|JUSTIN N. FELDMAN (Robert Walker/New York Times)|
Justin N. Feldman, lawyer; worked for Kennedy campaigns; at 92
Justin N. Feldman, a Manhattan lawyer who helped manage Robert F. Kennedy’s 1964 New York Senate campaign and whose deep involvement in city politics extended from the 1940s when he joined with other reform Democrats to oppose Tammany Hall, through the 1980s when he helped broker a $5.6 billion rebuilding program for the city’s public transportation system, died Wednesday at his home in Manhattan. He was 92.
The cause of death was congestive heart failure, said his wife, Linda Fairstein, the former prosecutor and crime novelist.
Mr. Feldman, a liberal Democrat who was later a campaign aide for John F. Kennedy, entered reform politics in the late 1940s as a leader of the Fair Deal Democratic Club. The group was dedicated to breaking the political influence of Tammany Hall, whose machinations Mr. Feldman analyzed trenchantly in an influential article, “How Tammany Holds Power,’’ published in the journal National Municipal Review in 1950.
He ran as a Fair Deal candidate for the post of Manhattan borough president in 1949 before withdrawing in favor of the eventual winner, the liberal candidate Robert F. Wagner Jr. In 1960, Mr. Feldman managed William F. Ryan to a stunning upset over the Tammany-backed candidate in the 1960 election for the House of Representatives from New York’s 20th Congressional District, then on Manhattan’s West Side.
“Justin Feldman was a reformer before reform in Democratic politics became popular,’’ former mayor Edward I. Koch said Friday in an e-mail.
As chairman of the law committee of the Manhattan Democratic Committee, Mr. Feldman challenged the constitutionality of the 1961 statute that redrew Manhattan’s four congressional districts, arguing, in a case that reached the US Supreme Court, that the boundaries created racial enclaves.
Especially glaring were the 17th Congressional District on the East Side, known as the Silk Stocking District, then represented by John V. Lindsay; and the 18th District on the Upper East Side and East Harlem, represented by Adam Clayton Powell Jr. The 17th District excluded 97 percent of Manhattan’s nonwhite residents; the 18th District excluded 99.5 percent of its white residents.
Arguing before the Supreme Court in Yvette M. Wright et al. v. Nelson A. Rockefeller (who was governor then), Mr. Feldman said of the redistricting, “it hurts the Negroes because it puts all their influence in one district and denies them the ability to influence congressional elections in other districts.’’
Asked by Justice John Marshall Harlan II, “If you started out to construct a segregated congressional district, could you do a better job than this?’’ Mr. Feldman answered, “It would be absolutely impossible.’’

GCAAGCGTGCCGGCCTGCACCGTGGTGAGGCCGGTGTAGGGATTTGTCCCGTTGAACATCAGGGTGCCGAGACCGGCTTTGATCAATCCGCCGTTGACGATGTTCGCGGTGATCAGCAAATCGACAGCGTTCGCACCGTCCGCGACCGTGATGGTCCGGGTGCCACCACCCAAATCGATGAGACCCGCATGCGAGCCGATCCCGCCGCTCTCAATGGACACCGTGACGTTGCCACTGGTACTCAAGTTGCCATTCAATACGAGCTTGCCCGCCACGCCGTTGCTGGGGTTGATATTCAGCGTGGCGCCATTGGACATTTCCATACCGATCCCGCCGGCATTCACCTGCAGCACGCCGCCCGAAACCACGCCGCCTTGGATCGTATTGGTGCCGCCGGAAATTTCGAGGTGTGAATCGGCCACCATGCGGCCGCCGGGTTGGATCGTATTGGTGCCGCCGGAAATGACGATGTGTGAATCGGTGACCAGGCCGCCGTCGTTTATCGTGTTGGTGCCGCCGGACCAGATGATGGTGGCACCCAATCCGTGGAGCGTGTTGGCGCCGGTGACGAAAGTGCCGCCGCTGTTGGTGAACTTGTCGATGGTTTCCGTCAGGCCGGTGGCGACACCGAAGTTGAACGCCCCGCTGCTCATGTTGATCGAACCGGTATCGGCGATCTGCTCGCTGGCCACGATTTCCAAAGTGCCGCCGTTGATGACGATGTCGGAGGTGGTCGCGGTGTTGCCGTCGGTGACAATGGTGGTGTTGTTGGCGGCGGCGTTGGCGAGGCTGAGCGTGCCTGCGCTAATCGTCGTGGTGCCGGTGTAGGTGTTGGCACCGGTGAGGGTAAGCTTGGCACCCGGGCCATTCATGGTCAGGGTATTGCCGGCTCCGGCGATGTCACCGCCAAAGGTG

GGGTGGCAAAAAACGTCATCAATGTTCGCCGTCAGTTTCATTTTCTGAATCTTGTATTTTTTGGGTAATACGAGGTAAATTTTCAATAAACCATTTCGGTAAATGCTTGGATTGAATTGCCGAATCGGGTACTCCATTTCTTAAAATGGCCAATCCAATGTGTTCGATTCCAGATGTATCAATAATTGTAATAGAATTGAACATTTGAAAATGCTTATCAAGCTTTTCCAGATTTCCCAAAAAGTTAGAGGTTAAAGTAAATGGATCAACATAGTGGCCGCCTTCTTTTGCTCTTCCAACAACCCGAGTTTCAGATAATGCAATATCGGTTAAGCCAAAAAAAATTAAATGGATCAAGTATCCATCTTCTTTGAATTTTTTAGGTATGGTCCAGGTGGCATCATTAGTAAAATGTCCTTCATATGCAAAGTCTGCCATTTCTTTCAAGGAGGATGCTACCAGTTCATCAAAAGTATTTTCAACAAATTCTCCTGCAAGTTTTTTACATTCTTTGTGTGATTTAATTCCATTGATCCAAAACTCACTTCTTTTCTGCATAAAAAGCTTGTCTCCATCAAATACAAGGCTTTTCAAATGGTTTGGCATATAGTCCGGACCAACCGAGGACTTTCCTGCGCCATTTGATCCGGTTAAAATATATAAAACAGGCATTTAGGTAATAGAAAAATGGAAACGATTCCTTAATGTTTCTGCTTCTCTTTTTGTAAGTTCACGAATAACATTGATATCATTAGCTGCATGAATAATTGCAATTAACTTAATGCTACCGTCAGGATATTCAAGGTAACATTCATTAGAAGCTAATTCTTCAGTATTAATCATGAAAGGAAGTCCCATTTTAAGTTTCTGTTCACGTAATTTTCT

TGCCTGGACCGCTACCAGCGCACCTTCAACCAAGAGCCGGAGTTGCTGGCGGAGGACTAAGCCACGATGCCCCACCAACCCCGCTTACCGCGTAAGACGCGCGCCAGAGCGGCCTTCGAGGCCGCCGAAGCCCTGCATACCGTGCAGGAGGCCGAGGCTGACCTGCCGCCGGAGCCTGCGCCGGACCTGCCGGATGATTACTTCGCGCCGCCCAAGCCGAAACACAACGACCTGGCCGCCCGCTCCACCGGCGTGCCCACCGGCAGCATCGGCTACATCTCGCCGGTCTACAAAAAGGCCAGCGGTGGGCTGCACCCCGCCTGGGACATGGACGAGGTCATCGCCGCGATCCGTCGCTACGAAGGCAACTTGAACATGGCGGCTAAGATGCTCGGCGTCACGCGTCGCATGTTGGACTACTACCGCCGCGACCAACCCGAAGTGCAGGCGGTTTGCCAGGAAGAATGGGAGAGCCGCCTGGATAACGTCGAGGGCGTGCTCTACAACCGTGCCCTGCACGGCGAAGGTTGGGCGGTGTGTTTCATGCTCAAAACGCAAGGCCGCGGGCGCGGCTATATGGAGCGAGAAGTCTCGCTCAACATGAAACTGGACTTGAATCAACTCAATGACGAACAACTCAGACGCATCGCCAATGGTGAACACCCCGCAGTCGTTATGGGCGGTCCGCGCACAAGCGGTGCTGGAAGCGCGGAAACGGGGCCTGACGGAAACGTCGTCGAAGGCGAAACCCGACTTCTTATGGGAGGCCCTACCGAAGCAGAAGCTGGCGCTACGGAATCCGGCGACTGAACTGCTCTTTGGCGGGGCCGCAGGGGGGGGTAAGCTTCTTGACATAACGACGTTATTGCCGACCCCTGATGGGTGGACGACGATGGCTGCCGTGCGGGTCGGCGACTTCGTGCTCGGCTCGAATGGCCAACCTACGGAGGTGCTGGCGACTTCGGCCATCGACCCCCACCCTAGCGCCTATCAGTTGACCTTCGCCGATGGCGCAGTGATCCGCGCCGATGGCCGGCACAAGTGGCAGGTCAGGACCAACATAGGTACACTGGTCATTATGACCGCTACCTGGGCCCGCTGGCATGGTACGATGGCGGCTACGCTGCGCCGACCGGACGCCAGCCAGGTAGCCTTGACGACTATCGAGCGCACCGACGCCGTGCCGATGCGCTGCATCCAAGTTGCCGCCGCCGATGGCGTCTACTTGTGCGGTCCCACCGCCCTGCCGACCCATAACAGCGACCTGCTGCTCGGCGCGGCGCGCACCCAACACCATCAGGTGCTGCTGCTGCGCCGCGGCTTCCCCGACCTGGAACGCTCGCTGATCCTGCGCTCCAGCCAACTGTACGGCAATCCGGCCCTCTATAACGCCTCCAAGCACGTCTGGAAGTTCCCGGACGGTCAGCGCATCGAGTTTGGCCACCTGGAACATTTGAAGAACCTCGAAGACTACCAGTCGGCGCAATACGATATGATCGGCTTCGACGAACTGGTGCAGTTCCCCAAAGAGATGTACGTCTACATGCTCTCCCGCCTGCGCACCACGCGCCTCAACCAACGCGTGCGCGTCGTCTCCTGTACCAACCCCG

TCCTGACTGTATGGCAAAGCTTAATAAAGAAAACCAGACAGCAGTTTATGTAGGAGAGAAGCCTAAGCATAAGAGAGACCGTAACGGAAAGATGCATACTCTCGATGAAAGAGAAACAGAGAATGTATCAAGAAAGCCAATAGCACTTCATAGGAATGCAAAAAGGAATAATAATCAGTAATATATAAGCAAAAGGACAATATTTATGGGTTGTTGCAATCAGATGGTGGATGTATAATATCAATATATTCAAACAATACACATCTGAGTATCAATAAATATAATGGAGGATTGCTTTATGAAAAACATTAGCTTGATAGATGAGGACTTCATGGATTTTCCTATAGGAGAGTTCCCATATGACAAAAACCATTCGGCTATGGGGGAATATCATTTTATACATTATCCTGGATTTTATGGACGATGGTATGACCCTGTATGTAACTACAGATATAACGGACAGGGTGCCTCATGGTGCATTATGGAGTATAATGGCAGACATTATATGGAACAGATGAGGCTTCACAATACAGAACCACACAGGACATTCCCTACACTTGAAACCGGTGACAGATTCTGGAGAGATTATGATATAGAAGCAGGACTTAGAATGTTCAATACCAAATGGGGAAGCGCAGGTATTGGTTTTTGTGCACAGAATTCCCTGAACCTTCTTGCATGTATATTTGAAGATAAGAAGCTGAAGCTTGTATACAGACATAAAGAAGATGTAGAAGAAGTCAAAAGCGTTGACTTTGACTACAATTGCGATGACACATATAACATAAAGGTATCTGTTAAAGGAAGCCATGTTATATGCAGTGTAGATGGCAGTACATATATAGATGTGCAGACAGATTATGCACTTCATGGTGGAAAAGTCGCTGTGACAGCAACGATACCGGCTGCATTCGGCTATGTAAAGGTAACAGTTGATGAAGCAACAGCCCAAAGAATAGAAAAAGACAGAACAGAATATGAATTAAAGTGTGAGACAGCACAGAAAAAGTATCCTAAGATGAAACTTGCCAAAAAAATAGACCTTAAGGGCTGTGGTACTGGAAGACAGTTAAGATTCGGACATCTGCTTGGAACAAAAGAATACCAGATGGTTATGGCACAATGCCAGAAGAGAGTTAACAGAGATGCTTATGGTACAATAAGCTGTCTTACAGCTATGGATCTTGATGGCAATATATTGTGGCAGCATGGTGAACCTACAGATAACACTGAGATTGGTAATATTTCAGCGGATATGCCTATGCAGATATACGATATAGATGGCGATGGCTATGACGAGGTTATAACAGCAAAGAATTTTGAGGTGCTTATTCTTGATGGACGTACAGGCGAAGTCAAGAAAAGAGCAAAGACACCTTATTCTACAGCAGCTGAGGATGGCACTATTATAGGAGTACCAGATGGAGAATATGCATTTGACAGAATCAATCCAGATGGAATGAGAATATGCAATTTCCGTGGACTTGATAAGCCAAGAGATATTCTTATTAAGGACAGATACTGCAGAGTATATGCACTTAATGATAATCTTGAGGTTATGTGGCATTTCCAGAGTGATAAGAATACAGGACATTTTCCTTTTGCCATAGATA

On Feb. 17, 1964, the court ruled 7 to 2 that the plaintiffs had failed to prove racial discrimination.
Mr. Feldman, a law partner of James M. Landis, the lawyer for Joseph P. Kennedy, was an early supporter of John Kennedy’s presidential campaign. He served on Kennedy’s staff at the Democratic National Convention in 1960 and after the election helped draft proposals for reorganizing the federal regulatory agencies.
During Robert Kennedy’s successful Senate campaign, Mr. Feldman managed the candidate’s schedule and supervised the advance teams that preceded him to each campaign stop.
Mr. Feldman, who helped persuade Kennedy to run, watched with some consternation as the campaign unfolded and his candidate, distraught at the death of his older brother in 1963 and shaken by the recent airplane crash that had left his younger brother, Edward M. Kennedy, in the hospital, seemed to flounder.
“It was painful to watch him on the campaign trail - he was depressed, and the crowds sensed it,’’ Mr. Feldman told David Talbot, the author of “Brothers: The Hidden History of the Kennedy Years’’ (2007).
He awakened, Mr. Feldman recalled, after his Republican opponent, Kenneth B. Keating, brought up Joseph P. Kennedy’s position on appeasement in the 1930s and charged that Robert Kennedy, when he was attorney general, had settled a case against a chemical company with Nazi ties to please his father.
“Bobby went nuts,’’ Mr. Feldman said. “He no longer thought Keating was this benign force in politics. He denounced his charges as outrageous demagoguery. After that, Bobby became a campaigner.’’
Mr. Feldman’s first marriage ended in divorce. In addition to his wife, Linda, he leaves two daughters, Jane of Denver and Diane of Washington; a son, Geoffrey of Lowell, Mass.; and two grandsons.